Customers were spoiled for choice in a marketing sense, but with two networks covering 20 per cent of Australian homes, and one network covering 100 per cent of them, the dynamics of today's ADSL marketplace were already beginning to play out. Optus was counting on content to build revenues in the face of a commoditised access business, but big bucks partnerships with US content providers simply didn't resonate with customers as the company hoped. Even less so when a bigger Telstra was feverishly securing key deals to build out its own content proposition.
Optus was counting on content to build revenues in the face of a commoditised access business, but big bucks partnerships with US content providers simply didn't resonate with customers as the company hoped.
Content-focused duopolies quickly went the way of the dodo, and Telstra's bundling strategies, larger market size, better advertising, exclusive content agreements and iron grip over ADSL-equipped local loops left Optus little wiggle room. It wasn't long before Optus was backing away from its pay TV roots, ceding the pay TV market to Telstra and redoubling its focus on mobiles to compensate. Yet while Optus' cable business and bundled HFC local-loop businesses may have been tidy little revenue spinners over the years, networks like this cost an absolute fortune to maintain. It can't have been long before the costs of the HFC network, compared with its return and growth rates, began raising concerns.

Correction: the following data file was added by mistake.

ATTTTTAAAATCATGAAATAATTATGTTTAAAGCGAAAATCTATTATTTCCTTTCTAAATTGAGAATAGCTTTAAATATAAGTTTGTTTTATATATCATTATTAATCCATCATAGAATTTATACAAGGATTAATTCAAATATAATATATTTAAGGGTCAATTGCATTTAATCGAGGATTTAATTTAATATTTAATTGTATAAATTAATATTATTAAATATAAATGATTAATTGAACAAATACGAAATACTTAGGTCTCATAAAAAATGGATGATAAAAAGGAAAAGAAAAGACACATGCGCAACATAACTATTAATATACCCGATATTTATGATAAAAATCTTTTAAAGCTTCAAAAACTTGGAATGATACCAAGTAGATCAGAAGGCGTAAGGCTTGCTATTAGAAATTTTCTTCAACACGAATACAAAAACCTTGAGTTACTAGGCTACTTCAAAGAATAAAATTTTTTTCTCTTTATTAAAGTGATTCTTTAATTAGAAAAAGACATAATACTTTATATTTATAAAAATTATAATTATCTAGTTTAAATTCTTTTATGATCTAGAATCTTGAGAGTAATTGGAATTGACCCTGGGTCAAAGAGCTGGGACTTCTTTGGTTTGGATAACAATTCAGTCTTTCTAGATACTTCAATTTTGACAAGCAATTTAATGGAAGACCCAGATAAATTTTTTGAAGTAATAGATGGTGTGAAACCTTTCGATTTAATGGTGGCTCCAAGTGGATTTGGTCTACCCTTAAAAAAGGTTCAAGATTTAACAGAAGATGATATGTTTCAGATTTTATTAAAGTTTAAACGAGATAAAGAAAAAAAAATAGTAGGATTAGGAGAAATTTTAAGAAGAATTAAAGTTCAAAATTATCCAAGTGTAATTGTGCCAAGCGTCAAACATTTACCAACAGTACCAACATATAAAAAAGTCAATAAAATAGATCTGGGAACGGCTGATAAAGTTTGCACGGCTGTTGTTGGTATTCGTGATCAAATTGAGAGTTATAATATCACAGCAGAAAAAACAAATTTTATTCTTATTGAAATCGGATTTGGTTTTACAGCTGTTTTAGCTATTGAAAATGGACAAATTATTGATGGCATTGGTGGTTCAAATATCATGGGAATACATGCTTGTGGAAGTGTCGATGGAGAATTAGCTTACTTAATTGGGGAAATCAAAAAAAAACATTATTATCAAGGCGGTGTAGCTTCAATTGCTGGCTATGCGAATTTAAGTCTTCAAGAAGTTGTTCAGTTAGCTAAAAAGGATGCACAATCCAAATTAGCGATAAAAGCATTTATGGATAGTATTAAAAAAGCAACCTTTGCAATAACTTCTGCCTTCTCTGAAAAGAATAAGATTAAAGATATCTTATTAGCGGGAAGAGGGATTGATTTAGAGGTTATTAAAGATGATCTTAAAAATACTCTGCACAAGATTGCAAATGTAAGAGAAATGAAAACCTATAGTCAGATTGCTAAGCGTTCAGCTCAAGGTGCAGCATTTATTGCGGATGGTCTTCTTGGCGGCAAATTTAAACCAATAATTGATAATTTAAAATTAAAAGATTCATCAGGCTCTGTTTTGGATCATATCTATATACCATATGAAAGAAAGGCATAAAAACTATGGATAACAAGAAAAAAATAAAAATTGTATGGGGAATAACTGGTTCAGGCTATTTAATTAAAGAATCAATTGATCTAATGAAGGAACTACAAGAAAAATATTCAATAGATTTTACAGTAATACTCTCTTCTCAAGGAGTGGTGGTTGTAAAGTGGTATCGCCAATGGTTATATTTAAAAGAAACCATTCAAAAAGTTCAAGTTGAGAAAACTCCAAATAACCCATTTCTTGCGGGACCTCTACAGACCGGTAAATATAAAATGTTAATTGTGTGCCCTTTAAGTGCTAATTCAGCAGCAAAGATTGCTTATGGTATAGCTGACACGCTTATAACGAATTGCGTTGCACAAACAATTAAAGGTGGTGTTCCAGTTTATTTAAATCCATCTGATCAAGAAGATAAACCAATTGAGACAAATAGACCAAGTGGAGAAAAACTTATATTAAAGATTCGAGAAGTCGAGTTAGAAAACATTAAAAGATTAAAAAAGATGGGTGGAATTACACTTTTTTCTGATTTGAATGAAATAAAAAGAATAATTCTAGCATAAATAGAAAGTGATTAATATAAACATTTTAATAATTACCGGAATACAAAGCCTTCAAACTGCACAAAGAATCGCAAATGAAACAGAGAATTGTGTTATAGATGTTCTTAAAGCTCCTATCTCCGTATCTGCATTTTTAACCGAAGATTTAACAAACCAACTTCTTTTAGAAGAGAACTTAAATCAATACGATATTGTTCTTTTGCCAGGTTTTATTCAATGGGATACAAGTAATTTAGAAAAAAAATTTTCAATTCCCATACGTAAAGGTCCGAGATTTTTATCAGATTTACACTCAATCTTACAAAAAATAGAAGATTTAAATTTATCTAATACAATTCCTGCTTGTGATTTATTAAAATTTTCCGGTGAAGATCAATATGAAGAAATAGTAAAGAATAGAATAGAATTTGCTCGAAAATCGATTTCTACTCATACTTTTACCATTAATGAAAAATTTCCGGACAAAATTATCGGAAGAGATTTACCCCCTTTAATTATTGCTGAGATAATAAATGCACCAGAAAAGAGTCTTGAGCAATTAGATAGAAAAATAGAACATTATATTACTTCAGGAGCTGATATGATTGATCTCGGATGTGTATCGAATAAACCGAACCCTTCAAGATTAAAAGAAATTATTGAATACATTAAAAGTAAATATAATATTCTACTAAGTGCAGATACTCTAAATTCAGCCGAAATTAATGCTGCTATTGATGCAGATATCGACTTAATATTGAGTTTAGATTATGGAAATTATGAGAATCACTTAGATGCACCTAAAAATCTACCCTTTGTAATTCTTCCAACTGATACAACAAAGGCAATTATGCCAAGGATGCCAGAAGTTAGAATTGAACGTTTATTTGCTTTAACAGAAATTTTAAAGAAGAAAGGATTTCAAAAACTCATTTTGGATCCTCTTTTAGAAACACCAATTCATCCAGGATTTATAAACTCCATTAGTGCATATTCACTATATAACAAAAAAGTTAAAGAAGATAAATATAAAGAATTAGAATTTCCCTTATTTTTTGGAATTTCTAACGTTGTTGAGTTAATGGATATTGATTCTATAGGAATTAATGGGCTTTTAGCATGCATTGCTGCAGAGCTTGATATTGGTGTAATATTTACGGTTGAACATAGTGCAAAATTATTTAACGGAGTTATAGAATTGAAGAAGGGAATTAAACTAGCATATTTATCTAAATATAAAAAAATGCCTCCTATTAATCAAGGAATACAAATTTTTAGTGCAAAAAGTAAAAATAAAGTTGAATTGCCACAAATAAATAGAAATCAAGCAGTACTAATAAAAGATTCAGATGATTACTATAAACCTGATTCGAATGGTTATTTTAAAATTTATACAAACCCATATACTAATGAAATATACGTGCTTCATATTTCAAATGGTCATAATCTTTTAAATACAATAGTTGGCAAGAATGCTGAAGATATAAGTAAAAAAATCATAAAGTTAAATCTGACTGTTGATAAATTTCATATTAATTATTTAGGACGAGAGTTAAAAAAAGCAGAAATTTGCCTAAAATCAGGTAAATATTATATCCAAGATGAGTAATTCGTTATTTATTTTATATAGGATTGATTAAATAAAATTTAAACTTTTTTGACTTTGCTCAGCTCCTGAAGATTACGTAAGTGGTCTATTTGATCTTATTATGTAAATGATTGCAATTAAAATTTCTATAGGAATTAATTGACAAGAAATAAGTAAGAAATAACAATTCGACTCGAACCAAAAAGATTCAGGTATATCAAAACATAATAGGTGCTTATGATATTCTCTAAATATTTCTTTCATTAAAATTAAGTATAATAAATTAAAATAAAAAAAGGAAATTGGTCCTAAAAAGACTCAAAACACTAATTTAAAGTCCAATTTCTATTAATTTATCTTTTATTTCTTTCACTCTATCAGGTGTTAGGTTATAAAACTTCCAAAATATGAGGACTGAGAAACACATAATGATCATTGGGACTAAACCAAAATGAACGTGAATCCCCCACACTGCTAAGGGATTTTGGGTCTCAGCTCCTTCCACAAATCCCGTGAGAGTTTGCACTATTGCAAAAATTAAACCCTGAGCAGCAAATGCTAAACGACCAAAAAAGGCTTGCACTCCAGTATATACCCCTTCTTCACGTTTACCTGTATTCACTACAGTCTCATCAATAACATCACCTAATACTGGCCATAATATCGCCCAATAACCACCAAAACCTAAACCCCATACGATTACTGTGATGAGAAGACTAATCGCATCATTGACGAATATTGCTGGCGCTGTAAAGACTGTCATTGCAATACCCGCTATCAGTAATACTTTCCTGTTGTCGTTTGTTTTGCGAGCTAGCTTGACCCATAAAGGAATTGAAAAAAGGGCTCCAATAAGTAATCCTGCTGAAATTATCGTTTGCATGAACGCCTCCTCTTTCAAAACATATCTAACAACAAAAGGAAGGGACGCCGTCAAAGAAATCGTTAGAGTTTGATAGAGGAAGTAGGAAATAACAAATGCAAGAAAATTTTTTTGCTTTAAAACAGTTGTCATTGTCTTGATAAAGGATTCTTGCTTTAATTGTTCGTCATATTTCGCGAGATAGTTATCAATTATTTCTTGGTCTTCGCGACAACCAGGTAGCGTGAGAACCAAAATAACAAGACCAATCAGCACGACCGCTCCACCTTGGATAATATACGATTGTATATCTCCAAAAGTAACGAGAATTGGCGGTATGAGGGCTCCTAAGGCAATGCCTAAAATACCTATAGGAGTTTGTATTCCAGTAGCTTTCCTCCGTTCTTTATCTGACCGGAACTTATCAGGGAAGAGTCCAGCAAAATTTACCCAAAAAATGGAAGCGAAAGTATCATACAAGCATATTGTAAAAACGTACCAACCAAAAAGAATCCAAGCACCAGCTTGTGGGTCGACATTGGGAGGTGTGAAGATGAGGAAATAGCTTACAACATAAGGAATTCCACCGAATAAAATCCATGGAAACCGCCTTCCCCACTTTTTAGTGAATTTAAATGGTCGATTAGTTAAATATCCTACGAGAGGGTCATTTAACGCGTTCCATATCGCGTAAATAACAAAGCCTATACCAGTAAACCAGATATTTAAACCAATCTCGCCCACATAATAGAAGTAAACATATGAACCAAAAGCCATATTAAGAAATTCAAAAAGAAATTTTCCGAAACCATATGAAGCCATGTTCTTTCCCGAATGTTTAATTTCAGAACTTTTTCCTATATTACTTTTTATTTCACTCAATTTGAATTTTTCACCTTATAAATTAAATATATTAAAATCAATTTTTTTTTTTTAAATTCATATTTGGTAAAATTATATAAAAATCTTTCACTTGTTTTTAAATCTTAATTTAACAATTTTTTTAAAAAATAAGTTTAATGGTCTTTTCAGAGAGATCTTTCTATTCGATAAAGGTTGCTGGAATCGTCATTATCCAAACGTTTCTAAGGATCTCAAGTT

If the government had separated Telstra from the get-go, and forced it to allow competitors to have access on its new HFC network, Optus would never have needed to spend billions duplicating that roll-out, and we'd have more of the country cabled with a (relatively) open, wholesale access network. Years later, Optus knows as well as anybody how expensive and bothersome it is to own your own infrastructure, and I imagine that — even though the deal could be diminished by what is estimated to be up to $100 million in early termination payments — CEO Paul O'Sullivan struggled to play hard-to-get when NBN Co offered him $800 million to close up shop.
Not only does that put a fair bit of dosh into Optus' war chest, but it relieves the company of the burden of maintaining an infrastructure that has always been redundant. We now know that the future for Optus — and, indeed, for any carrier — lies not in owning massive duplicate consumer networks, but in exploiting available telecommunications services to deliver services and content to customers as effectively as possible. The NBN has made this very clear, but Optus' challenging content model was already hinting at this years ago.